I was on my way home from running errands. As I approached our neighborhood, my cell phone rang. The call was from my tween-aged daughter.
“Hi, Mom. It’s Kennedy. Where are you?”
“Hey, baby! I ran some errands and will be home in just a few minutes. What’s up?”
“Well, I wanted to see if you and I could go shopping for a new bathing suit this afternoon, and—don’t say no—I’d like to get a feather in my hair. Can we, Mom?”
Oh. No. She. Didn’t!
I was taken aback by the bold expectations of my daughter.
Don’t say no? I thought. Really? C’mon girl. I’m the parent. You’re the child. Get a grip.
What I said to her was, “Honey, we are several weeks away from swim season. I’m not sure that today is a good day for all of this. And by the way, you’re free to share your heart with me and to tell me your desires, but you do not get to tell me what I can and can’t say no to.”
Later, as I considered her angle—the way she positioned her request—my heart leapt with conviction. How often do I approach God with a request wrapped up in a demand that He not tell me no?
Jesus told His disciples that they could ask for anything. He even said that when we ask in His name that what we ask for would be given to us.
“I tell you the truth, anyone who has faith in me will do what I have been doing. He will do even greater things than these, because I am going to the Father. And I will do whatever you ask in my name, so that the Son may bring glory to the Father. You may ask me for anything in my name, and I will do it” (John 14:12-14).
Let’s consider the context here. When Jesus said “You may ask me for anything,” it wasn’t an open invitation for the will of man to reign. It was an invitation for man to participate in the will of God through prayer. It was about us asking for things that will bring glory to God the Father. Asking “in my name” is all about the will of God being done on earth as it is in heaven—not the whim of mankind.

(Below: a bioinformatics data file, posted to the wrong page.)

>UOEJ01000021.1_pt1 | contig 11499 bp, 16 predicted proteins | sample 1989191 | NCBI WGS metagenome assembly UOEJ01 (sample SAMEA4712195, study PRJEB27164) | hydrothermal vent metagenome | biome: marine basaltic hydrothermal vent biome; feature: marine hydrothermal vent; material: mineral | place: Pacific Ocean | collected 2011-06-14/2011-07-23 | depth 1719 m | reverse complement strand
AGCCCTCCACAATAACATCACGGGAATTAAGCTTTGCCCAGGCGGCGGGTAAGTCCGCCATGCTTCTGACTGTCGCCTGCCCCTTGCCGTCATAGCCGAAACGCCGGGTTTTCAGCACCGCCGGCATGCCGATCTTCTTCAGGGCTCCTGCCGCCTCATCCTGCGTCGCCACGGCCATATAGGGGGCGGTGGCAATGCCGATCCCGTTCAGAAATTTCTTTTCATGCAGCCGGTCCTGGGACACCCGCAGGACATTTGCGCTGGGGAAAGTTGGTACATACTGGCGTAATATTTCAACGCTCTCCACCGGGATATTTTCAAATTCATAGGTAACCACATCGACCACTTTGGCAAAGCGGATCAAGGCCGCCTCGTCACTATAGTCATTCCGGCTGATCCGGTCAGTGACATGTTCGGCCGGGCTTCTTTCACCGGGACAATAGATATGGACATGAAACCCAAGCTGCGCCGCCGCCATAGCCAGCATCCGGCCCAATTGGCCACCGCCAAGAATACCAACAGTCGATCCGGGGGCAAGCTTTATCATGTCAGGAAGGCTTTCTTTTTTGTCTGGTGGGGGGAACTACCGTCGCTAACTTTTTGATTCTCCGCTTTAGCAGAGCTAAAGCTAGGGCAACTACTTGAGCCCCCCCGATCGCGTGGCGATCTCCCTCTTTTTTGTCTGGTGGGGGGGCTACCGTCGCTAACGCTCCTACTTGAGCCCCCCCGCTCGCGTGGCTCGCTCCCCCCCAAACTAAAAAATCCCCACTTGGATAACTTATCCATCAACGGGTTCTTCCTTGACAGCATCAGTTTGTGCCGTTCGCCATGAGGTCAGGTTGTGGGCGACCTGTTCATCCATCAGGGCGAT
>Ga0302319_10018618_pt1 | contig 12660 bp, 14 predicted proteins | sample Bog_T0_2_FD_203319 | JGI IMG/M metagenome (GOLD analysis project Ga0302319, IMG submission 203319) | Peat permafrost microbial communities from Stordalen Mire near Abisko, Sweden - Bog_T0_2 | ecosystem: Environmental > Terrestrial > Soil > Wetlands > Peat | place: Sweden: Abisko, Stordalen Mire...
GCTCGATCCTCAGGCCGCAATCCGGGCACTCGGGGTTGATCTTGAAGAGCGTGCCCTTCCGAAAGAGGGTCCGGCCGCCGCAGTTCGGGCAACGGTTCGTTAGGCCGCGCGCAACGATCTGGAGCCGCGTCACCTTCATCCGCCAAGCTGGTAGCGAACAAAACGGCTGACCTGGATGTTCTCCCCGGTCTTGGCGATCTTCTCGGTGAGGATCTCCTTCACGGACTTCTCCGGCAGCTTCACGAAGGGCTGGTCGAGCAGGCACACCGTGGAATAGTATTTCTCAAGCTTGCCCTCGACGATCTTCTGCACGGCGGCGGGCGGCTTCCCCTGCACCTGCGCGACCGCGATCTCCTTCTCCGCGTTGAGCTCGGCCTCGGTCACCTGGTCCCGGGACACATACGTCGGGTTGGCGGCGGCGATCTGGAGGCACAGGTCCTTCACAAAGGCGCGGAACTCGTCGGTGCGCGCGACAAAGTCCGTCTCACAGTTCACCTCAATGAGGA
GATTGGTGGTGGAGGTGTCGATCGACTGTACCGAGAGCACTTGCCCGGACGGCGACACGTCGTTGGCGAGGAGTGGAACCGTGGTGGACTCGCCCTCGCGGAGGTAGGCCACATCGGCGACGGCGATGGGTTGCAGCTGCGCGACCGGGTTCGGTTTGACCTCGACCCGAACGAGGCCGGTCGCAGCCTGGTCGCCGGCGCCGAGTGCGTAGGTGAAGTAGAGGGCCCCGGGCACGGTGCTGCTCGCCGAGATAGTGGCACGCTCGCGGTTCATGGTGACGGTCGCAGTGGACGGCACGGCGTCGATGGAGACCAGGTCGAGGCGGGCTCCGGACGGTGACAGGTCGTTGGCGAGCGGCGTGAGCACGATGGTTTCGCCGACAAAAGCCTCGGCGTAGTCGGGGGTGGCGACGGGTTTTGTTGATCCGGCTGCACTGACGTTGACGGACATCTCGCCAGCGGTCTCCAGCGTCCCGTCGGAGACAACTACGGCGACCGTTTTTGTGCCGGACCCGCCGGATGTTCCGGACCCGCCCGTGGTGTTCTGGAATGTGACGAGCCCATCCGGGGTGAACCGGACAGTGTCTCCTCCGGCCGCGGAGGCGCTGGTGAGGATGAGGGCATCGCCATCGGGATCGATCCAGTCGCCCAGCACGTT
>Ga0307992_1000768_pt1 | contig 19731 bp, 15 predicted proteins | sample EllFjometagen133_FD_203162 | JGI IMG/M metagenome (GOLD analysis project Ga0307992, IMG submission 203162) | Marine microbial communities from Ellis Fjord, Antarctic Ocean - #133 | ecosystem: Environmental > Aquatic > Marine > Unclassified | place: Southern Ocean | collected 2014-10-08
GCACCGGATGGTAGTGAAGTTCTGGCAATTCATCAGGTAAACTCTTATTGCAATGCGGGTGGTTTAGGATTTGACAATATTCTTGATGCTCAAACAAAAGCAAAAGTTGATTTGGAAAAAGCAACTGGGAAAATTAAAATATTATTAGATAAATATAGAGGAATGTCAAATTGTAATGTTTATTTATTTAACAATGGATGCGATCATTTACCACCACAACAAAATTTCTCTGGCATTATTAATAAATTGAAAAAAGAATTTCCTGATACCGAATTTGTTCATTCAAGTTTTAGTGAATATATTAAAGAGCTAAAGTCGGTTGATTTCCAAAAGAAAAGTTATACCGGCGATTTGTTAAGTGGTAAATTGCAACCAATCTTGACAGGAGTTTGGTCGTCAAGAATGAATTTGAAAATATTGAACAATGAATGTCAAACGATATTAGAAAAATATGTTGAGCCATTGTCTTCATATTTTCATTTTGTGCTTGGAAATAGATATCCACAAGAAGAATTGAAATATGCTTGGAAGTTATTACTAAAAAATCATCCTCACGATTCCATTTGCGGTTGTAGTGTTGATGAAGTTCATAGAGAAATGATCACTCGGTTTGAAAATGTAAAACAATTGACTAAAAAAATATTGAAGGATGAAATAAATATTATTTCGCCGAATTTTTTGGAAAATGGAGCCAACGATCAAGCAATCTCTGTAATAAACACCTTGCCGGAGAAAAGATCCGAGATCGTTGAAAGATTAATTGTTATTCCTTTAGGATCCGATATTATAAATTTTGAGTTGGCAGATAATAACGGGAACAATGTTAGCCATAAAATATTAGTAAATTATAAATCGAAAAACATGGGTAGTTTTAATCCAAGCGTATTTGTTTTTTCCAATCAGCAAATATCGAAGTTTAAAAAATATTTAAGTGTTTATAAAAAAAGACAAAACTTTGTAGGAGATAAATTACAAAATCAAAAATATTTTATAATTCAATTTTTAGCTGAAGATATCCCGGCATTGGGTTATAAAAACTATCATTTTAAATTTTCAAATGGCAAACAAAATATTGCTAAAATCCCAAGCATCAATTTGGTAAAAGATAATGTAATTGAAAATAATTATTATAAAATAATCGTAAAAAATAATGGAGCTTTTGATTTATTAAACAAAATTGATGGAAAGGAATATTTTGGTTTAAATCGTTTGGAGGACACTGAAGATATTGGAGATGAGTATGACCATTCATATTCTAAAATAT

Then what about the “Name-it-and-claim-it” theology?
Is God obligated to answer our prayers in the way we want Him to?
No, He’s not. Does God want you to have a million-dollar home and drive a Hummer? Not sure. Does God want you to be healed of that diagnoses, disease, or physical challenge? Possibly. I don’t know His exact plan for your life. What I do know is this: God is a good and faithful God. “The works of his hands are faithful and just; all his precepts are trustworthy. They are steadfast forever and ever, done in faithfulness and uprightness” (Psalm 111:7-8).
All throughout Scripture we see that God is faithful. When it comes to God’s character, faithfulness doesn’t mean that He will always come through for us in the way we expect. It means He will see His plans through to completion, that He will keep His promises, that He will continue to work in our lives for our ultimate good—not necessarily our immediate happiness.
If we think that God can’t say no to us, then we’ve put ourselves on the throne and not God. Prayer is not about getting God to do what we want Him to do; it is about releasing God’s will on earth as it is in heaven (Matthew 6:10). It doesn’t change His mind and He’s not a genie in a bottle whose wish is our command. God is God—and He is faithful, no matter which way He moves.
I love my daughter. I mean, I really love my daughter. But just because she asks me for something doesn’t mean that I’m going to grant her request. I love her too much for that. God is our heavenly Father. Our parent. He wants mature, wise children. Not spoiled children. He loves us too much for that.
He even told His own son “no” in order to accomplish His great purposes. On the night He was betrayed, Jesus was distraught to the point of sweating blood in the Garden of Gethsemane. Crying out to God, He “knelt down and prayed, saying, ‘Father, if you are willing, remove this cup from me. Nevertheless, not my will, but yours, be done’” (Luke 22:41-42, ESV).
God said no to Jesus because the request of His Son did not line up with His will.
And because God said no, you and I can experience grace, forgiveness, peace, and salvation. In order for God to be glorified in His life, Jesus had to submit to the will of the Father. In order for God to be glorified in our lives, we, too, must submit to the will of the Father—and His will is always what’s best for us because He is faithful.
Coming to terms with this truth is tough, no doubt about that. At times the wounds of life leave us reeling. At times God allows trials and temptations that seem unbearable. Even in those times, God remains the same and He can be trusted. It’s a choice we have to make. And that choice is directly linked with the promise of blessing. Psalm 84:12 says, “O Lord Almighty, blessed is the man who trusts in you.”
No matter what you pray for or desire, you can trust Him, whether His answer is “No,” or “Yes.”